In addition to the victim, the Commonwealth called her sister, mother, and a police detective to testify, as well as a physician who examined her shortly after her disclosure. The written report of another physician was also read in evidence. Both physicians reported to the effect that their examinations revealed no specific physical findings of sexual abuse or evidence of trauma. [Note 6]
Various members of the defendant's extended family as well as the defendant testified. The testimony that most undermined the Commonwealth's case, if accepted by the jury, came from the victim's "best friend," a cousin. Although the cousin testified that the victim told her that she was not seeing her father, the defendant, "because he had sex with me," the cousin also testified that the victim immediately thereafter told her that the accusation was a lie and swore her to secrecy. Upon cross-examination, the cousin testified that the victim told her that she hated the defendant and "just want[ed] to get him in trouble."
2. The closing arguments. Based upon this evidence, the defendant argued that the victim had concocted her allegations because she was jealous and resentful of the defendant's attention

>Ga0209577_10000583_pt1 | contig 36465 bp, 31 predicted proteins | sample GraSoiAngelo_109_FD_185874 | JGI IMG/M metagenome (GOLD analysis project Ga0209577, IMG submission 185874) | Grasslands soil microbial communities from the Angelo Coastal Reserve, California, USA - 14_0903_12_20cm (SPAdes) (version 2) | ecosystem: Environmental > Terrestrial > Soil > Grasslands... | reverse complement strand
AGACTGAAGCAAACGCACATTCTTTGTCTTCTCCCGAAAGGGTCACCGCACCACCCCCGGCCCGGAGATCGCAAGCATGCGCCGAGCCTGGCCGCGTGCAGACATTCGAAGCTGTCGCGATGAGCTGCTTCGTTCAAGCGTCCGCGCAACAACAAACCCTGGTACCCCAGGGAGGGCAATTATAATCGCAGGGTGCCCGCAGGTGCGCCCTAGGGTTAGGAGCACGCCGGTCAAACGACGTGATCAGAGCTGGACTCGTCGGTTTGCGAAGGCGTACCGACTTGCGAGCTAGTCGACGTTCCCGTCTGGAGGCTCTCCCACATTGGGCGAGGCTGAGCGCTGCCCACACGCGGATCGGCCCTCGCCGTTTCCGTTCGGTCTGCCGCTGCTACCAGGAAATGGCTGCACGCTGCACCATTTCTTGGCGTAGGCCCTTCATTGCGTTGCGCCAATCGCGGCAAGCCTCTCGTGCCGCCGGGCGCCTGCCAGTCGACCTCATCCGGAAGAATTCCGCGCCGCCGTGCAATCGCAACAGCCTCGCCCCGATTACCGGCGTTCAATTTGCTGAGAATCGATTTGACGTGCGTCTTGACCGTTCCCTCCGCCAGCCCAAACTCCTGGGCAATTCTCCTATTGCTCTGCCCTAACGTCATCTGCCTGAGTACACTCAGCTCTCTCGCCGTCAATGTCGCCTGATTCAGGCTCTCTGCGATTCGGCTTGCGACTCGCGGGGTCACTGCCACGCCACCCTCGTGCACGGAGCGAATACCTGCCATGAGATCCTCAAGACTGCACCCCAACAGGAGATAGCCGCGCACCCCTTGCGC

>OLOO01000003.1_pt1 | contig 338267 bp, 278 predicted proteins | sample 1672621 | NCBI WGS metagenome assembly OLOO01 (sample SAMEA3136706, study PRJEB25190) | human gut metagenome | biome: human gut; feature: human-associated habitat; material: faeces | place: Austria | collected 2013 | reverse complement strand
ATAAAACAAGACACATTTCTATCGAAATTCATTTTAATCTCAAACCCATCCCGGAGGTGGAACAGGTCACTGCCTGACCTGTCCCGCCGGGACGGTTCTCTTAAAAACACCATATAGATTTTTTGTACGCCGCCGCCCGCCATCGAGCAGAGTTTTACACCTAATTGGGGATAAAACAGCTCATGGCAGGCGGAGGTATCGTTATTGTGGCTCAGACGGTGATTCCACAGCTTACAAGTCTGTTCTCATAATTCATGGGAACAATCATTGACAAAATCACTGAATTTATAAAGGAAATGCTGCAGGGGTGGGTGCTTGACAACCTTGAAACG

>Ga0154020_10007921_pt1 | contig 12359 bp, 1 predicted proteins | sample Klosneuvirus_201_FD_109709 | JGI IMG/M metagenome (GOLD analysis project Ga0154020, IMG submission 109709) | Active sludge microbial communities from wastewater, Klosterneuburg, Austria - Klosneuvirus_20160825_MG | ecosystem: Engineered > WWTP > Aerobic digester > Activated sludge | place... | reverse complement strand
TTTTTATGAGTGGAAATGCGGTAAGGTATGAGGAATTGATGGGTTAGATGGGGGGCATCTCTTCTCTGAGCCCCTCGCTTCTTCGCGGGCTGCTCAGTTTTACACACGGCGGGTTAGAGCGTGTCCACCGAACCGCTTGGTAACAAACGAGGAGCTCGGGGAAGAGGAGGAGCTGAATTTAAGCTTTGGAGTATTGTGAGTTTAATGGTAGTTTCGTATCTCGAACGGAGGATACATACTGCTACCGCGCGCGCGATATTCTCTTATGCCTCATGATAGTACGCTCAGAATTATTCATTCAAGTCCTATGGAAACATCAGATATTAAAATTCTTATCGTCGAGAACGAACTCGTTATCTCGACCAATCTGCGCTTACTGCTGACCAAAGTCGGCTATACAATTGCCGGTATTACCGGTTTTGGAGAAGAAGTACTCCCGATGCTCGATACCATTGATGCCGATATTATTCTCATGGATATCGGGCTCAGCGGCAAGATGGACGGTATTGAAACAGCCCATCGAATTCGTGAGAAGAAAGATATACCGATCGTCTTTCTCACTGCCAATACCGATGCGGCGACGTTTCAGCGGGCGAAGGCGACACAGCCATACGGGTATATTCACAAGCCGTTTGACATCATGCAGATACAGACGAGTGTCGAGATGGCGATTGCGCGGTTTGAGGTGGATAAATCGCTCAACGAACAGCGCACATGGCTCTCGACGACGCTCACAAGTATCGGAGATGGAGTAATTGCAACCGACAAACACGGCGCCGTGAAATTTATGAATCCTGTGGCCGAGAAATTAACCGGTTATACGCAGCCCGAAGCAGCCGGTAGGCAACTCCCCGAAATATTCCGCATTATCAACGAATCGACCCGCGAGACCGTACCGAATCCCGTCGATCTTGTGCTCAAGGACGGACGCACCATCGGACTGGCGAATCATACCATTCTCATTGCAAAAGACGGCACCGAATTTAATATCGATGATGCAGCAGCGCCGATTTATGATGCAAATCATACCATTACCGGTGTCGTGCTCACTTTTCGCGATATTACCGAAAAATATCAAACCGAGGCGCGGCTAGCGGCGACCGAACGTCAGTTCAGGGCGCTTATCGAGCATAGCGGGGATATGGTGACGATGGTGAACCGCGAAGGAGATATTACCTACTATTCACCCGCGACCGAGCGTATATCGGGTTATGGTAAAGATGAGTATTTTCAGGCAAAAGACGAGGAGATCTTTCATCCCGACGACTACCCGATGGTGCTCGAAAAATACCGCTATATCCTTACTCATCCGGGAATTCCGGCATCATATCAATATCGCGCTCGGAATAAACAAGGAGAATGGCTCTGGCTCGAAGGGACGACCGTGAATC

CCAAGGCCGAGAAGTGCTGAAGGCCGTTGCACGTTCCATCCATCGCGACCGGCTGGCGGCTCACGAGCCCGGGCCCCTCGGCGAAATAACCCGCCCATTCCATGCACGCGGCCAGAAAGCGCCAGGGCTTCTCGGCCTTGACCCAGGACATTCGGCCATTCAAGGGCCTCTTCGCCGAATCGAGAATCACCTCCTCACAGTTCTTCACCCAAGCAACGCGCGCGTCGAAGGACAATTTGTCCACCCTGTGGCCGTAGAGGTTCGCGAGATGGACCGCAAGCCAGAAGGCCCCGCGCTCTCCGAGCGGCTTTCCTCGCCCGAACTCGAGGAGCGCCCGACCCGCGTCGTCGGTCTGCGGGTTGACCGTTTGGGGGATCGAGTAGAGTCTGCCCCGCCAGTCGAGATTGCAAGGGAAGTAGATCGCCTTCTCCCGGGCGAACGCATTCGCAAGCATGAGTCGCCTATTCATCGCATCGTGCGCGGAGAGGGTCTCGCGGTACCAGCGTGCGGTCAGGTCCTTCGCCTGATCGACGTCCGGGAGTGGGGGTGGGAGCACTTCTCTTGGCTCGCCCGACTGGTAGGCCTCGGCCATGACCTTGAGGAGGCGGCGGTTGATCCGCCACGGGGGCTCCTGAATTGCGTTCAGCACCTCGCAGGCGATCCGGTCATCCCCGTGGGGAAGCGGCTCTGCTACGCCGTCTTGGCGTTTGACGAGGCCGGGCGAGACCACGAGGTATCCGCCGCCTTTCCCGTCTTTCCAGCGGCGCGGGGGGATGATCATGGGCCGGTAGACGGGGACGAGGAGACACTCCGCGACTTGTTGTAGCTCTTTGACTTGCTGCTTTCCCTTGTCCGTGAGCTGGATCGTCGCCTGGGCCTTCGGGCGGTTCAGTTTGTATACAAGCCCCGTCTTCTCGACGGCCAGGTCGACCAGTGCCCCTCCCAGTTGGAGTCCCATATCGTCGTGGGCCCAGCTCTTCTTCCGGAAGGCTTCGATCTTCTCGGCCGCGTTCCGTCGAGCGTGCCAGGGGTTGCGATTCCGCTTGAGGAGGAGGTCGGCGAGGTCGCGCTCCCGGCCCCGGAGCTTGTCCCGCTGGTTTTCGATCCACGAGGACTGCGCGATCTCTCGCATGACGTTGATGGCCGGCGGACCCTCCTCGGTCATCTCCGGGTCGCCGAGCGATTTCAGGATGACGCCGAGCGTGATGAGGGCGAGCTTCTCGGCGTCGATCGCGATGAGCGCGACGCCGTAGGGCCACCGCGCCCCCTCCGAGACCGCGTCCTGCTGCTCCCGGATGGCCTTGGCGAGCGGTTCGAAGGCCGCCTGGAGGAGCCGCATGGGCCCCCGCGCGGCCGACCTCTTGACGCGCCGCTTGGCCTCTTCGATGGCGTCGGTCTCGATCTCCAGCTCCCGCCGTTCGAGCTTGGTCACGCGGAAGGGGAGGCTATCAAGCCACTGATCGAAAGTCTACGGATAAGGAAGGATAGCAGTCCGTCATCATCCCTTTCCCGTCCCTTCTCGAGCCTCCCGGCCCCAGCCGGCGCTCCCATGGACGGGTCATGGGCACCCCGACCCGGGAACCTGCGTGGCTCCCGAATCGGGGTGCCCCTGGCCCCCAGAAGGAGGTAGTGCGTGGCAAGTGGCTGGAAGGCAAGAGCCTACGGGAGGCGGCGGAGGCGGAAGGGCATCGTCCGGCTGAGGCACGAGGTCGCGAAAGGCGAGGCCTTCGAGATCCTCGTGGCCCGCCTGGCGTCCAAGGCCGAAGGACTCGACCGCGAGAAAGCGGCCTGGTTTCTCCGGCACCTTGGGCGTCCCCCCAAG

to his dog. The prosecutor told the jury that they had two basic issues to decide -- had the victim been sexually abused and was the defendant the abuser. On the first question, the prosecutor stressed that the young victim could not have knowledge of the sexual acts about which she testified had she not been abused.
As earlier stated, the jury acquitted the defendant of the rape charge, see note 1, supra, but convicted him of indecent assault and battery.
3. The motion for a new trial. After we affirmed his conviction, the defendant filed a motion for a new trial along with affidavits from his trial attorney and current counsel. The affidavits set out information in support of the allegation that trial counsel as well as counsel on the direct appeal knew or should have known that the victim could have acquired her knowledge of the sexual matters about which she testified from sources other than the alleged acts of abuse by the defendant. The motion is based upon the claim that because of the alleged failures of the defendant's prior attorneys, the information concerning the past abuse of the victim was never made known at trial or on the direct appeal.